For many years I struggled with how to combine two of my main interests, Zen and work. I had read that the Zen mind is the mind before thinking, so it seemed like Zen and work must be totally unrelated. But over time I came to understand phrases like, “When working, just work.”
This article contains a collection of quotes that have been helpful to me in understanding the relationship between Zen and work. Please note that I don’t wrap each quote in double quotes, and I also try to attribute each quote to the correct author/speaker. If you’re interested in how to combine Zen and work, I hope you’ll find them helpful.
“When you see a plum blossom, or hear the sound of a small stone hitting bamboo, that is a letter from the world of emptiness.”
A quote from a Lion’s Roar article, Shikantaza is Understanding Emptiness.
“The only Zen you find on the tops of mountains is the Zen you bring up there.”
~ Robert Pirsig
In terms of being a nice person, Steve Jobs may have been the worst Buddhist in the history of the world, but he captures the Zen/Buddhist essence in this quote:
“Remembering that I’ll be dead soon is the most important tool I’ve ever encountered to help me make the big choices in life. Because almost everything — all external expectations, all pride, all fear of embarrassment or failure — these things just fall away in the face of death, leaving only what is truly important. Remembering that you are going to die is the best way I know to avoid the trap of thinking you have something to lose. You are already naked. There is no reason not to follow your heart.”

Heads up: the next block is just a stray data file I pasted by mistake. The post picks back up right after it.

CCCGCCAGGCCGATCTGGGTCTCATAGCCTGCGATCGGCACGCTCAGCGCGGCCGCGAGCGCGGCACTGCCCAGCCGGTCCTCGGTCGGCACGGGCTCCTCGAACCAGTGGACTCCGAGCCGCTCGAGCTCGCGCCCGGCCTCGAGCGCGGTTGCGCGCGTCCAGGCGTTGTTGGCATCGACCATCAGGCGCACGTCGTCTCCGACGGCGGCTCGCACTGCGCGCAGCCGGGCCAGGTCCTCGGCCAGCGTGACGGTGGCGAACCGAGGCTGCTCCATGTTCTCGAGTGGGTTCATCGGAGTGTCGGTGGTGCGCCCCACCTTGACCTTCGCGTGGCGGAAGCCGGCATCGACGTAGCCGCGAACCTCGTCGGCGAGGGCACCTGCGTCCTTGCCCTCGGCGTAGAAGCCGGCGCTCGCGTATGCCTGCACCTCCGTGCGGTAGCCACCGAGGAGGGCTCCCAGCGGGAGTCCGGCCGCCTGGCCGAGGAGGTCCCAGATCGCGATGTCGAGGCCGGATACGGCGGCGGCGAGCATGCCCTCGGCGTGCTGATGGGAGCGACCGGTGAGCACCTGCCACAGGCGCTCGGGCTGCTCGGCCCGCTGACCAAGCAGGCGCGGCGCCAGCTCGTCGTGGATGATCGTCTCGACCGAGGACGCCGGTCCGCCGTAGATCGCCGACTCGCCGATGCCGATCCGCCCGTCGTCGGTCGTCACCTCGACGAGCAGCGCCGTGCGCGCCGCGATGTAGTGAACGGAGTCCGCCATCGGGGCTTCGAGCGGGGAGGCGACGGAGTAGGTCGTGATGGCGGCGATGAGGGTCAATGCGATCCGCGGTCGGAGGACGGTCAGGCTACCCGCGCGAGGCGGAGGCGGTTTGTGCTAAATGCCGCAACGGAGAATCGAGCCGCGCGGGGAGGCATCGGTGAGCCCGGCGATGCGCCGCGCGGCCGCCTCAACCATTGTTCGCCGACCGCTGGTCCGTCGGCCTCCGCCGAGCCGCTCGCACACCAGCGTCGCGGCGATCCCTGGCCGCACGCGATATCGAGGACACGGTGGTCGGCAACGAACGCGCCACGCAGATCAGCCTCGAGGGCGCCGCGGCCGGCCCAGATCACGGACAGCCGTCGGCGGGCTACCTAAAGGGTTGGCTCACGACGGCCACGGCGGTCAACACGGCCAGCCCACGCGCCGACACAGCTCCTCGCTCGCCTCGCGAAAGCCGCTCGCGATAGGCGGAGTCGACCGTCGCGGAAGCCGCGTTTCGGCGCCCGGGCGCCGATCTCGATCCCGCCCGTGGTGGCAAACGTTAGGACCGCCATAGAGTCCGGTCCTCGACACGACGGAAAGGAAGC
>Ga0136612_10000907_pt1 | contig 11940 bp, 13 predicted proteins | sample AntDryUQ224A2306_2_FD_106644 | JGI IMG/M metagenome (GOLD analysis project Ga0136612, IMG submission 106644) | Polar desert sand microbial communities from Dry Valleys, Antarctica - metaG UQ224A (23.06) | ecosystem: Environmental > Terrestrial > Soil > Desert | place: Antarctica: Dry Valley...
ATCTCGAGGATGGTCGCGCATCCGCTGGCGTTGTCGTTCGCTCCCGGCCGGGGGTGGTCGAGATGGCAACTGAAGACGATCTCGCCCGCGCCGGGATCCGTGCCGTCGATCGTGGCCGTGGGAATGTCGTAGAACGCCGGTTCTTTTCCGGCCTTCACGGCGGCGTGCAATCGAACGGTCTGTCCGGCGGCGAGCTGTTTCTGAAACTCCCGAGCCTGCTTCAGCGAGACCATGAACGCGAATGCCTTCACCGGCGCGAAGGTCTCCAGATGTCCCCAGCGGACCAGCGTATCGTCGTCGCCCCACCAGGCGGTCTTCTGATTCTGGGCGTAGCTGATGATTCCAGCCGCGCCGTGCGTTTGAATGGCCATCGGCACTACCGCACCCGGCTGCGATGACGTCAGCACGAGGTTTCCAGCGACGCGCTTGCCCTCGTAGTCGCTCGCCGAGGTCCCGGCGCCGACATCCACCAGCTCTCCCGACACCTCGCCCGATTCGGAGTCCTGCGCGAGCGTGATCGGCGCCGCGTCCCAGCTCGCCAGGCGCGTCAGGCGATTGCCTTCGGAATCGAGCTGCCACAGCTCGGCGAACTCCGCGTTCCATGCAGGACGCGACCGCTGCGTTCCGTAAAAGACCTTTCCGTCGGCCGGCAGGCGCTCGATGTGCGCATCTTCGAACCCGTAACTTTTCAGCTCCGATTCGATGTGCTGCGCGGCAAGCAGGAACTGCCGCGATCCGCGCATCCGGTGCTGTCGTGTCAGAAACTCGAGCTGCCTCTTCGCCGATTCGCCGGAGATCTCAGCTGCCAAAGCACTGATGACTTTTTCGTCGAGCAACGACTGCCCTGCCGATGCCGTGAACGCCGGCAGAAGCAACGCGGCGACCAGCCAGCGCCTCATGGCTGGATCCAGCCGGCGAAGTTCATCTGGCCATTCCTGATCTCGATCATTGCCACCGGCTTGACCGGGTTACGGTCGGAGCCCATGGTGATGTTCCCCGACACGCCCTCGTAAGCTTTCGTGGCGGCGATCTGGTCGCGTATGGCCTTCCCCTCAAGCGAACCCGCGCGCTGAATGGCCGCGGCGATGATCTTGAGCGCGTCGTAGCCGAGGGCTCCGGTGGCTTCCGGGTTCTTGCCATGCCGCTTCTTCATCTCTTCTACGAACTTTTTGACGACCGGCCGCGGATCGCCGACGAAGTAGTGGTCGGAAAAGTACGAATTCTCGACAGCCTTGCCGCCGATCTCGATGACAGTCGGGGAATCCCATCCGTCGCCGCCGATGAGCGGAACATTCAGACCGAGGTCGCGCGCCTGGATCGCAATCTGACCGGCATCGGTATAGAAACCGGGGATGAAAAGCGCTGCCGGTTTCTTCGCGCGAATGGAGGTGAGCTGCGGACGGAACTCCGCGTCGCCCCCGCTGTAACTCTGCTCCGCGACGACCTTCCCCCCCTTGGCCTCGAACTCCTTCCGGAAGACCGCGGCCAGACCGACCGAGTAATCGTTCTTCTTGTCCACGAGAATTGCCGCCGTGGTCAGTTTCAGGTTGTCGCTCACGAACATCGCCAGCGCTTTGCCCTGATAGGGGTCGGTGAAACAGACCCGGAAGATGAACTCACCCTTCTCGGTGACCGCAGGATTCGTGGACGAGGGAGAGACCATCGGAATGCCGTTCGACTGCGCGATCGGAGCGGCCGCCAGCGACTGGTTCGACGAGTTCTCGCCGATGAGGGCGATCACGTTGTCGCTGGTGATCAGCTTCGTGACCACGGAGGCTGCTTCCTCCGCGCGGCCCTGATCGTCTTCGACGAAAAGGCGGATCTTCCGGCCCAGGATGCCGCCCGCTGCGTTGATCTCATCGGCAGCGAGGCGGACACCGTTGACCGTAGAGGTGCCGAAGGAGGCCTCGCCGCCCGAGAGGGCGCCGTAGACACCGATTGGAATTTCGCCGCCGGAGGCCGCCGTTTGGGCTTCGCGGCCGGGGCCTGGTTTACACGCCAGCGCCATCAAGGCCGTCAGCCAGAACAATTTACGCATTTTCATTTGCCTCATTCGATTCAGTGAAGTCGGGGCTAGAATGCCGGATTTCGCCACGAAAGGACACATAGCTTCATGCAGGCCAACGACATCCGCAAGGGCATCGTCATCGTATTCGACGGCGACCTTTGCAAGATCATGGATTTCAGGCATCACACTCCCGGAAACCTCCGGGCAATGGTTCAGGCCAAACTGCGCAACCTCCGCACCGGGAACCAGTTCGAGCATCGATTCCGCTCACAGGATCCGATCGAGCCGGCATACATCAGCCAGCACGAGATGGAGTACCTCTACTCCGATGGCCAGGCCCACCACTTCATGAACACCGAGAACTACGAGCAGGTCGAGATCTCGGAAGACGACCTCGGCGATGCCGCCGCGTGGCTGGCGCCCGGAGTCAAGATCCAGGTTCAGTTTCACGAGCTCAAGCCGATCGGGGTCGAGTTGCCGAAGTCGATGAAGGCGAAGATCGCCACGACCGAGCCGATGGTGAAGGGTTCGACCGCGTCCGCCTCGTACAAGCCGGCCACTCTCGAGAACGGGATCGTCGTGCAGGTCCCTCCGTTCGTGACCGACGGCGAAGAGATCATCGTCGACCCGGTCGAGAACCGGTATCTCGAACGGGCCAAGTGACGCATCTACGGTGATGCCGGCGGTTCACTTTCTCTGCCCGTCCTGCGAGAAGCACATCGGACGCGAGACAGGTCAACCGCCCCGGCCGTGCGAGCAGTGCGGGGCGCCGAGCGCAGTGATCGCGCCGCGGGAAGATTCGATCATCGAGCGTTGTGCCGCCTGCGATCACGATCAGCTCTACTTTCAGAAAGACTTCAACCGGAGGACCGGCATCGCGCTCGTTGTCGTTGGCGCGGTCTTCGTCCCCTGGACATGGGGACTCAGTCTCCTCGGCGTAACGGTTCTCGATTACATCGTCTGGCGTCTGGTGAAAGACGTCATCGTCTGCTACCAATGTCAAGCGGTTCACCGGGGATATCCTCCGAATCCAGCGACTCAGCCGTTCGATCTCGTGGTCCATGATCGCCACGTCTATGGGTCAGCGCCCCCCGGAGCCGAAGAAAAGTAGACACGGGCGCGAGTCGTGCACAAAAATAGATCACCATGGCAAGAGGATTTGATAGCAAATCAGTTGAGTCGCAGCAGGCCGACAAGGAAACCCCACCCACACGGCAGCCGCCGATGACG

Photo from forbes.com, words from Steve Jobs.
“Truth waits for eyes unclouded by longing.”
I keep running into various versions of this quote (from sources like the Tao, Ram Dass, and Zen books), so I thought I’d share it here. All sayings like this mean that if you become like a clear mirror and view the world exactly as it is — not how your desires (and fears) want it to be — you’ll see the truth.
This is a favorite quote from the book, Zen Training. Anyone who has ever meditated deeply at home, in the mountains, or on retreat has probably had these feelings.
“On one occasion of my own practice, nearing deep samadhi, I happened to notice that the stage of my mind was quietly turning and a new scene was appearing. In this new scene no wandering thought popped up its head; there was absolute stillness and silence, as if one had landed on the Moon.”
From a translation of the Tao Te Ching:
The master, by residing in the Tao (the Way),
sets an example for all beings.
Because he doesn’t display himself,
people can see his light.
Because he has nothing to prove,
people can trust his words.
Because he doesn’t know who he is,
people recognize themselves in him.
(I recommend that third stanza in particular for people who are interested in consulting.)
“How can we prevent our thoughts from wandering? How can we learn to focus our attention on one thing?”
“The answer is that we cannot do it with our brain alone; the brain cannot control its thoughts by itself. The power to control the activity of our mind comes from the body, and it depends critically on posture and breathing.”
~ From the book, Zen Training, by Katsuki Sekida